data __pv1;
set __pv;
if falsediscoveryrate lt 0.05 then fdrprop = 1/&ntests;
else fdrprop =0;
run;

proc transpose data = __pv1 (keep =sim fdrprop) out = pvals_a;
by sim; run;

data pvals;
set pvals_a;
prop = sum(of col1 - col&ntests);
run;
ods select all;

proc freq data = pvals; tables prop; run;
%mend fdr;

%fdr(nsims = 1000, ntests = 20, nfalse = 10, howfalse=.001);

Cumulative Cumulative
prop Frequency Percent Frequency Percent
---------------------------------------------------------
0.5 758 75.80 758 75.80
0.55 210 21.00 968 96.80
0.6 27 2.70 995 99.50
0.65 5 0.50 1000 100.00

So true nulls were rejected 24% of the time, which seems like a lot. Multiple comparison procedures with "strong" control of the familywise error rate will reject them only 5% of the time. Building this simulation as a macro facilitates exploring the effects of the multiple comparison procedures in a variety of settings.

R
As in example 9.31, the R code is rather simpler, though perhaps a bit opaque. To make the p-values, we make them first for all of tests with the false, then for all of the tests with the true nulls. The matrix function reads these in by column, by default, meaning that the first nfalse columns get the nsims*nfalse observations. The apply function generates the FDR p-values for each row of the data set. The t() function just transposes the resulting matrix so that we get back a row for each simulation. As in the SAS version, we'll count each rejection as 1/ntests, and non-rejections as 0; we do this with the ifelse() statement. Then we sum across the simulations with another call to apply() and show the results with a simple table.

checkfdr = function(nsims=1, ntests=100, nfalse=0, howfalse=0.001) {
raw_p = matrix(c(runif(nfalse * nsims) * howfalse,
runif((ntests-nfalse) * nsims)), nrow=nsims)
fdr = t(apply(raw_p, 1, p.adjust, "fdr"))
reject = ifelse(fdr<.05, 1/ntests,0)
prop = apply(reject, 1, sum)
prop.table(table(prop))
}

> checkfdr(nsims=1000, ntests=20, nfalse=10, howfalse=.001)
prop
0.5 0.55 0.6 0.65
0.755 0.210 0.032 0.003

The results are reassuringly similar to those from SAS. In this R code, it's particularly simple to try a different test-- just replace "fdr" in the p.adjust() call. Here's the result with the Hochberg test, which has strong control.

checkhoch = function(nsims=1, ntests=100, nfalse=0, howfalse=0.001) {
pvals = matrix(c(runif(nfalse * nsims) * howfalse,
runif((ntests-nfalse) * nsims)), nrow=nsims)
hochberg = t(apply(pvals, 1, p.adjust,"hochberg"))
reject = ifelse(hochberg<.05,1/ntests,0)
prop = apply(reject, 1, sum)
prop.table(table(prop))
}

> checkhoch(nsims=1000, ntests=20, nfalse=10, howfalse=.001)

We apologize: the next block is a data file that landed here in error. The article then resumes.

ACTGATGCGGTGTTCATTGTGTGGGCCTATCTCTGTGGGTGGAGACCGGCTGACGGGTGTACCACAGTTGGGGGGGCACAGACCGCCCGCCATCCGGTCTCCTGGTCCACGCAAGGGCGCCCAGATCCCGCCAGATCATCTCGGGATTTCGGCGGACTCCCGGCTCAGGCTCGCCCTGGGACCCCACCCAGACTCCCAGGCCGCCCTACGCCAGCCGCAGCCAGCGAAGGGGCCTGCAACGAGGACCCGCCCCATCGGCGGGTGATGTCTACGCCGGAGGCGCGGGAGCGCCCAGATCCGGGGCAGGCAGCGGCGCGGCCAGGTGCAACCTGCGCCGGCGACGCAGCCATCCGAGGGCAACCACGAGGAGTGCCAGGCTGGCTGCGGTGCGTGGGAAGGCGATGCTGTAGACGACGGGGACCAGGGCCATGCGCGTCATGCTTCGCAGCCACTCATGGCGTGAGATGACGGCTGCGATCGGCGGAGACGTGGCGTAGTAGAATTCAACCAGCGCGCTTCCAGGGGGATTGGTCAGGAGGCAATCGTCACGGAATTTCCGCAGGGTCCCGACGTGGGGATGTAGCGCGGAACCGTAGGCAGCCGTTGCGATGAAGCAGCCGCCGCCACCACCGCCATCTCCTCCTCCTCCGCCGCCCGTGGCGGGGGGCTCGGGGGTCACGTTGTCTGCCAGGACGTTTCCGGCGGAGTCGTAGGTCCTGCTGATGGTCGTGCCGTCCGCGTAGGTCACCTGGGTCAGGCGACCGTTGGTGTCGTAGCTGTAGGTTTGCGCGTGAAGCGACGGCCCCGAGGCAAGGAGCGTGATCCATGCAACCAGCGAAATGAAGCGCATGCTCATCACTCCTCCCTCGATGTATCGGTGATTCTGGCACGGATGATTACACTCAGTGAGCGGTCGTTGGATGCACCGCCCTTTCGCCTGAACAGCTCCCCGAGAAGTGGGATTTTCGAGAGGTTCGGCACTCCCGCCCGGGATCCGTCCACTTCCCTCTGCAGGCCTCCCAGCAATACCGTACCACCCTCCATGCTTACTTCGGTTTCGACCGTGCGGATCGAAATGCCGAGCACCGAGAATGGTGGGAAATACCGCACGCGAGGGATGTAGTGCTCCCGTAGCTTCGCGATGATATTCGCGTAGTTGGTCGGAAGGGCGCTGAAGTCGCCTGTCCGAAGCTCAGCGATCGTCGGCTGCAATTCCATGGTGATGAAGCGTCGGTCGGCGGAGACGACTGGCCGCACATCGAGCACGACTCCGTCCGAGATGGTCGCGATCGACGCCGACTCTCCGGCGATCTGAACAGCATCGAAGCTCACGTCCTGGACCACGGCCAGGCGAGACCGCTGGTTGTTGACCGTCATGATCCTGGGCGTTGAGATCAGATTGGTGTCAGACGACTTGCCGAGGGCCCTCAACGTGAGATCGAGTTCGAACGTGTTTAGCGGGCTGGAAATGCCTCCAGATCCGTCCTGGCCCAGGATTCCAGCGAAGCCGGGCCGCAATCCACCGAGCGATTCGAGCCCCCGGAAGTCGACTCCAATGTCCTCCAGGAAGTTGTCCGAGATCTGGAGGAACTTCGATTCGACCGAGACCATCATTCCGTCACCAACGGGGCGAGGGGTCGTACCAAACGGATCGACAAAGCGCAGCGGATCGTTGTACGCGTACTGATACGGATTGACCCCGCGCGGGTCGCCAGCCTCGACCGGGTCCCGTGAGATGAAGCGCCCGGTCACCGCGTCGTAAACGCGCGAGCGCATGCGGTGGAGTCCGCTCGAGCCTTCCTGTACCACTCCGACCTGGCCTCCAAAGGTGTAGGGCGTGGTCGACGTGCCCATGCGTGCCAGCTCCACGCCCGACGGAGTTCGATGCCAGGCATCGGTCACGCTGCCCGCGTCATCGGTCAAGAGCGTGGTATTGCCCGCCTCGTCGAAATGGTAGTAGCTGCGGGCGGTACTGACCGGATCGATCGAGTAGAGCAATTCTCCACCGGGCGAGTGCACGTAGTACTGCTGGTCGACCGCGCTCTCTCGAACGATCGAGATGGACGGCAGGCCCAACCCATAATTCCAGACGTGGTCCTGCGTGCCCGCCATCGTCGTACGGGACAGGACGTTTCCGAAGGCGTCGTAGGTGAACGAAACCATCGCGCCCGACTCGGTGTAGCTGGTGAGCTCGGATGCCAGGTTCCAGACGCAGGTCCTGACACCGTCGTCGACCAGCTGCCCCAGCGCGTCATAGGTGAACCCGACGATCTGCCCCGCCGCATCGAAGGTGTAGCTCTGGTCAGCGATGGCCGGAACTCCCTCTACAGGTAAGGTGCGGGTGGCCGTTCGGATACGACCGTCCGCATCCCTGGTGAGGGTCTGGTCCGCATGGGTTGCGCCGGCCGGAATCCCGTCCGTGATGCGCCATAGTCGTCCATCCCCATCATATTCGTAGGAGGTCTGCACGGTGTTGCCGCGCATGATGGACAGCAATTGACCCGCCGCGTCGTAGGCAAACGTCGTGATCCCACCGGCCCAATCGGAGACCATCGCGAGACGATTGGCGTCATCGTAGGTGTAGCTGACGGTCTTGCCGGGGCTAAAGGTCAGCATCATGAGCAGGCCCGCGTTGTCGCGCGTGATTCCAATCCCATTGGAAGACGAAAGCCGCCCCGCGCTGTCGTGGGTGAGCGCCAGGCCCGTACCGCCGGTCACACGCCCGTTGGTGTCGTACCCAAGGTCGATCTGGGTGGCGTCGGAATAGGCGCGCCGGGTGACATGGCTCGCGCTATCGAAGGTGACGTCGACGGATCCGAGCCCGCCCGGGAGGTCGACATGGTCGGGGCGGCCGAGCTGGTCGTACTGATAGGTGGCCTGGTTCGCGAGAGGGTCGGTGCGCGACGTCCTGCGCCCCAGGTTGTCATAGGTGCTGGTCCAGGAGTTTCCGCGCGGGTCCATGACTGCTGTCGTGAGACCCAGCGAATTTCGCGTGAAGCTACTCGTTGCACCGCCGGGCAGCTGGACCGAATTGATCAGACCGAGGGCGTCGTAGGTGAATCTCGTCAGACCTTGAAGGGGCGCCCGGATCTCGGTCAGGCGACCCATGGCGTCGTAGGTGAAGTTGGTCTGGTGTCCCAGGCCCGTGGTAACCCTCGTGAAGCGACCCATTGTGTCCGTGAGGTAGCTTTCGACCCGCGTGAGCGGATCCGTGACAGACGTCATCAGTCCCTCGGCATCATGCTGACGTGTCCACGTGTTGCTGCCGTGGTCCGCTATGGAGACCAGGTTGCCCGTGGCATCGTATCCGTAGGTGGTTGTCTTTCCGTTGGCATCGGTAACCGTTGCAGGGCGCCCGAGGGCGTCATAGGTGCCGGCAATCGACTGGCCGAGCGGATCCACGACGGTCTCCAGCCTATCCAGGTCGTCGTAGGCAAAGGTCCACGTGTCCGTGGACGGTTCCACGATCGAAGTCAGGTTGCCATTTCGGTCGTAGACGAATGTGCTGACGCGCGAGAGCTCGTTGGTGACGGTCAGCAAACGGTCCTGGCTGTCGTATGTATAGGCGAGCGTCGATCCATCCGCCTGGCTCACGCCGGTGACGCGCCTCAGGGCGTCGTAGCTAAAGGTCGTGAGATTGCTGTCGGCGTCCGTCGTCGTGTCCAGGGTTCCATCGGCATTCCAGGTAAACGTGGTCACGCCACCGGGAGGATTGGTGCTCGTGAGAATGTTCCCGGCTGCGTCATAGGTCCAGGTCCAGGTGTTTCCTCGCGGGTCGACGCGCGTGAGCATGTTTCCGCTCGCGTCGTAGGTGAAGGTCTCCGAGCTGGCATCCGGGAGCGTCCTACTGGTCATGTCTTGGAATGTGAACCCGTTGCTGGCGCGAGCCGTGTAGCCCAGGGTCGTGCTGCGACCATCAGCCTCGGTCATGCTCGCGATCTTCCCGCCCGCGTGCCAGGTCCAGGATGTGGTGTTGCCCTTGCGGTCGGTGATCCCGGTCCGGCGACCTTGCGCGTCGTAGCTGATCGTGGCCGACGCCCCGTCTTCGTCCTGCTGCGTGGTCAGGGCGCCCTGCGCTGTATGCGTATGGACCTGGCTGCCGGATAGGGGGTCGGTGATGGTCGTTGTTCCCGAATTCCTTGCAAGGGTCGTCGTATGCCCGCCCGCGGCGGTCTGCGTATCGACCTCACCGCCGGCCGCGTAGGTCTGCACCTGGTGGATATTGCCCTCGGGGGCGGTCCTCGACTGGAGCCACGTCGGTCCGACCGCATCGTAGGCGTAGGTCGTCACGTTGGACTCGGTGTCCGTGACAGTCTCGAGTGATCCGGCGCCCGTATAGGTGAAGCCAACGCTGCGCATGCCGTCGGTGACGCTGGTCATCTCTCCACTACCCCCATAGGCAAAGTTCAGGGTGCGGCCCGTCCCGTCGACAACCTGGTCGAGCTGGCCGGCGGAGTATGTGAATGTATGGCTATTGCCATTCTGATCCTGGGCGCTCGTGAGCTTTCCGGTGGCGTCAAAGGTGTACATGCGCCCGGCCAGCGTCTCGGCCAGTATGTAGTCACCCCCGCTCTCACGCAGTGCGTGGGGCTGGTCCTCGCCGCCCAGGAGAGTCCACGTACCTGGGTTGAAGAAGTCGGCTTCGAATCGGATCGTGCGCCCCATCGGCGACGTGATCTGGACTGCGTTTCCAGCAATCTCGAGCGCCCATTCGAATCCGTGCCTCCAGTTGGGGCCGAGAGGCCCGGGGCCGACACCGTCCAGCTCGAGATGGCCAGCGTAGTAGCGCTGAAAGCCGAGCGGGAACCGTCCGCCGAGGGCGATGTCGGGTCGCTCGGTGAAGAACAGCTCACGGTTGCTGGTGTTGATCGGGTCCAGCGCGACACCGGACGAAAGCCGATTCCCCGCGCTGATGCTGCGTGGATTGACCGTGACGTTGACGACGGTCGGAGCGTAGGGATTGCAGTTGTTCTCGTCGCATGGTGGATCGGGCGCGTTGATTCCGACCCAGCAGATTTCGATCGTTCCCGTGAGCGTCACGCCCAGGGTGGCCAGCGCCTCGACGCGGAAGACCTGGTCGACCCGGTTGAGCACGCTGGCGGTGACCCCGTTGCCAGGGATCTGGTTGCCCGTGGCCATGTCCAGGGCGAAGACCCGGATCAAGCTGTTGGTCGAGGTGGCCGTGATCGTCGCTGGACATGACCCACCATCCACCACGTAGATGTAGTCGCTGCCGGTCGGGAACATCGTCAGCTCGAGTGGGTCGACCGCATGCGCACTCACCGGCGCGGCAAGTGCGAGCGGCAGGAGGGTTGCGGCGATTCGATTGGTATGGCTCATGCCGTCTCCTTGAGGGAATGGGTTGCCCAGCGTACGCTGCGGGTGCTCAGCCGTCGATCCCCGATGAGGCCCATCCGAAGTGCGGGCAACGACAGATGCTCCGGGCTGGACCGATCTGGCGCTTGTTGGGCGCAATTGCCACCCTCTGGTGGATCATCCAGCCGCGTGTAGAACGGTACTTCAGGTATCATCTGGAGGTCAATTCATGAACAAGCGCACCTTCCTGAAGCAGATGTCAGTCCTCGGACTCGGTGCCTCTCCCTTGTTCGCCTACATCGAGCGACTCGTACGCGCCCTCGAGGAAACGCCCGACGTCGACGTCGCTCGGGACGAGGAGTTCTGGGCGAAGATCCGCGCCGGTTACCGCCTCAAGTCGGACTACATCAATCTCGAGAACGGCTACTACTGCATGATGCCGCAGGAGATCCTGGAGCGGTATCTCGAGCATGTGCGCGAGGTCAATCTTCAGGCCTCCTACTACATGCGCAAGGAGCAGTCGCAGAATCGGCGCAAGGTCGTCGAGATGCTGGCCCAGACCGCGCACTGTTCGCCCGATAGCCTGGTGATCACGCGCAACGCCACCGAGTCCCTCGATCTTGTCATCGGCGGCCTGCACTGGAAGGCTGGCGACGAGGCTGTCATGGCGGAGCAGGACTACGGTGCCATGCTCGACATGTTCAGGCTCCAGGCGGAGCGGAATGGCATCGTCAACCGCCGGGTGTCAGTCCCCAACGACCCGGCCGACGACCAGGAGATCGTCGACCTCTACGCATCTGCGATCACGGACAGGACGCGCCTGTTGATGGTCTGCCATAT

prop
0.5 0.55 0.6
0.951 0.046 0.003

With this procedure one or more of the true nulls is rejected an appropriate 4.9% of the time. For the most part, we feel more comfortable using multiple testing procedures with "strong control".


An unrelated note about aggregators
We love aggregators! Aggregators collect blogs that have similar coverage for the convenience of readers, and for blog authors they offer a way to reach new audiences. SAS and R is aggregated by R-bloggers, PROC-X, and statsblogs with our permission, and by at least 2 other aggregating services which have never contacted us. If you read this on an aggregator that does not credit the blogs it incorporates, please come visit us at SAS and R. We answer comments there and offer direct subscriptions if you like our content. In addition, no one is allowed to profit by this work under our license; if you see advertisements on this page, the aggregator is violating the terms by which we publish our work.
9
Apr

Example 9.26: More circular plotting


SAS's Rick Wicklin showed a simple loess smoother for the temperature data we showed here. Then he came back with a better approach that does away with edge effects. Rick's smoothing was calculated and plotted on a cartesian plane. In this entry we'll explore another option or two for smoothing, and plot the results on the same circular plot.

Since Rick is showing SAS code, and Robert Allison has done the circular plot (plot) (code), we'll stick to the R again for this one.

R
We'll start out by getting the data and setting it up as we did earlier. We add the year back into the matrix t3old because it'll be needed later.

temp1 = read.table("http://academic.udayton.edu/kissock/http/Weather/
gsod95-current/NYALBANY.txt")
leap = c(0,1,0,0,0,1,0,0,0,1,0,0,0,1,0,0,0,1)
days = rep(365,18) + leap
monthdays = c(31,28,31,30,31,30,31,31,30,31,30,31)
temp1$V3 = temp1$V3 - 1994

yearpart = function(daytvec,yeardays,mdays=monthdays){
part = (sum(mdays[1:(daytvec[1]-1)],(daytvec[1] > 2) * (yeardays[daytvec[3]]==366))
+ daytvec[2] - ((daytvec[1] == 1)*31)) / yeardays[daytvec[3]]
return(part)
}

temp2 = as.matrix(temp1)

radians = 2* pi * apply(temp2, 1, yearpart, days, monthdays)

t3old = matrix(c(temp1$V4[temp1$V4 != -99 & ((temp1$V3 < 18) )],
radians[temp1$V4 != -99 & ((temp1$V3 < 18) )],
temp1$V3[temp1$V4 != -99 & ((temp1$V3 < 18) )]), ncol=3)


t3now= matrix(c(temp1$V4[temp1$V4 != -99 & ((temp1$V3 == 18) |
(temp1$V3 == 17 & temp1$V1 == 12))],
radians[temp1$V4 != -99 & ((temp1$V3 == 18) |
(temp1$V3 == 17 & temp1$V1 == 12))]), ncol=2)

library(plotrix)
radial.plot(t3old[,1],t3old[,2],rp.type="s", point.col = 2, point.symbols=46,
clockwise=TRUE, start = pi/2, label.pos = (1:12)/6 * (pi),
radial.lim=c(-20,10,40,70,100), labels=c("February 1","March 1",
"April 1","May 1","June 1","July 1","August 1","September 1",
"October 1","November 1","December 1","January 1"))